Format: Kindle (August 29, 2012)
Reviewed by: Ellen
Just when I started to think “sigh, just the same as a bazillion other YA books” BOOM! The author pulled an amazing switcheroo on me in a totally awesome way. (And no, not because there are zombies…although who doesn’t love a good zombie story?)
Plot: After Kimberly turns 18 her mother finally tells the truth about her father – he didn’t actually abandon them, rather Kimberly’s mom never even told him she was pregnant. (Because she loved Kimberly so much and didn’t want to share the baby’s affections. WHO DOES THIS?!) At the end of her senior year Kimberly jumps on a plane to spend the summer in rural Colorado getting to know her dad Rick and, unbeknownst to her, helping at the camp he runs for children in foster care: Unlikely Allies. Not only does California-bred, beach-loving, artist Kimberly have no idea how to live in the wilderness or relate to kids, she’s also never had to deal with the immediate hatred she’s subjected to from hottie hot hot Mason – the foster child adopted by Rick years ago. Of course this hatred goes hand in hand with crazypants sexual tension between the two. Just as they seem to be moving from hatred toward affection one of the campers goes missing during a deluge and Kimberly and Mason are paired up to find the little girl. Since Mason knows the trails better than anyone, he and Kimberly are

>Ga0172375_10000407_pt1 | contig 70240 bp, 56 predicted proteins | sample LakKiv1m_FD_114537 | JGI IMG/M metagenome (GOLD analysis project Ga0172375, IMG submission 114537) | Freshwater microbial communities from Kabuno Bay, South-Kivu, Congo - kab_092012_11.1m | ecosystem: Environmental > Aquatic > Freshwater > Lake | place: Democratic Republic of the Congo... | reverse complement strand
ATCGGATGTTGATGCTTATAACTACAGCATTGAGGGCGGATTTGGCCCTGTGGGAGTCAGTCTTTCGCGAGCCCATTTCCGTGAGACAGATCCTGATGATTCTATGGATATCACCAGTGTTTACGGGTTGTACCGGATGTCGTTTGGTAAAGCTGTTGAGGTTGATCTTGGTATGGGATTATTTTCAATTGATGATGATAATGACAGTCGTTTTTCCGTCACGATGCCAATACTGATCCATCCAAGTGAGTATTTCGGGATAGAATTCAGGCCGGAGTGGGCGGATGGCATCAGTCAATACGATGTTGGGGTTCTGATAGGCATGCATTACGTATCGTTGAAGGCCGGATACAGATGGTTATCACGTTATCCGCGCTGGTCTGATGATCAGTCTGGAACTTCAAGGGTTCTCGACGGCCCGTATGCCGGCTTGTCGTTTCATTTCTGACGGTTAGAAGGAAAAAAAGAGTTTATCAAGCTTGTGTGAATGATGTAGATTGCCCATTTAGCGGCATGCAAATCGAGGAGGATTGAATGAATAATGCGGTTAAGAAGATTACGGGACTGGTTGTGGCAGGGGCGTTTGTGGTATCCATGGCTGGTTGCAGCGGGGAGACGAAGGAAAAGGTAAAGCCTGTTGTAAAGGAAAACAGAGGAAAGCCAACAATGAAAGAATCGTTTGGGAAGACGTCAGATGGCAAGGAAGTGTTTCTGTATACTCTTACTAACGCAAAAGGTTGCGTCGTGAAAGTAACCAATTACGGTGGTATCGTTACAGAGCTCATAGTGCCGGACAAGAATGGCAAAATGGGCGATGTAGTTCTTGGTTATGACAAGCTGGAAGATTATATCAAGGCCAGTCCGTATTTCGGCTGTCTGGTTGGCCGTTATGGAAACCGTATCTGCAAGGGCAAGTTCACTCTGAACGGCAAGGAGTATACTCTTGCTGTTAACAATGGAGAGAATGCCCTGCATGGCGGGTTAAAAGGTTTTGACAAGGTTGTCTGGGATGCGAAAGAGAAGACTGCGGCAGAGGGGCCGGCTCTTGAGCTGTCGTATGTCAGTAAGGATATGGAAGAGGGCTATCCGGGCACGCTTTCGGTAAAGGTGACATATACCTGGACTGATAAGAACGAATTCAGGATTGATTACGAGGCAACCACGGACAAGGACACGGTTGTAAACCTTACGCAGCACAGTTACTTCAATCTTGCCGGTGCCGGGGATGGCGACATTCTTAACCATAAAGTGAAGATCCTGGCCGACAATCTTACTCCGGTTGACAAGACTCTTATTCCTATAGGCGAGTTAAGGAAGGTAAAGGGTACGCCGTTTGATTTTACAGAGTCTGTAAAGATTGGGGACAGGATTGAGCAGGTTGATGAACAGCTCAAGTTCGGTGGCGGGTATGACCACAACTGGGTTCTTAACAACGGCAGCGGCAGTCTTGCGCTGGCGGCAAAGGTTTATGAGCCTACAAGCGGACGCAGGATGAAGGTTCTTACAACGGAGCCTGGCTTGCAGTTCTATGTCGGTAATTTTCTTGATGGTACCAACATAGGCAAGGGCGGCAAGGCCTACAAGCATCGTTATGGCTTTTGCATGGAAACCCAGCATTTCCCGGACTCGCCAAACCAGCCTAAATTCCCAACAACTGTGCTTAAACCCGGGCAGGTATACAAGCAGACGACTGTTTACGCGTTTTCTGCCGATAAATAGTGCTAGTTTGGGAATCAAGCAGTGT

given the most dangerous path but when they’re both seriously injured along the way it becomes clear that if they’re not rescued soon they’ll both die. Duh duh duhhhhhhhhhhhhh.
Review: So much of this book is just stereotypical YA – the instant hate from the hottie, the fact that the hatred is to cover up that he’s nervous and thinks she’s hot, the intsa-bff she finds at the camp, even the fact that of all the rescue groups it’s only Kimberly and Mason who are injured. But there’s one highly significant area in which this book differs in a completely awesome way: when their lives are in jeopardy it’s Kimberly, not Mason, who is responsible for their survival!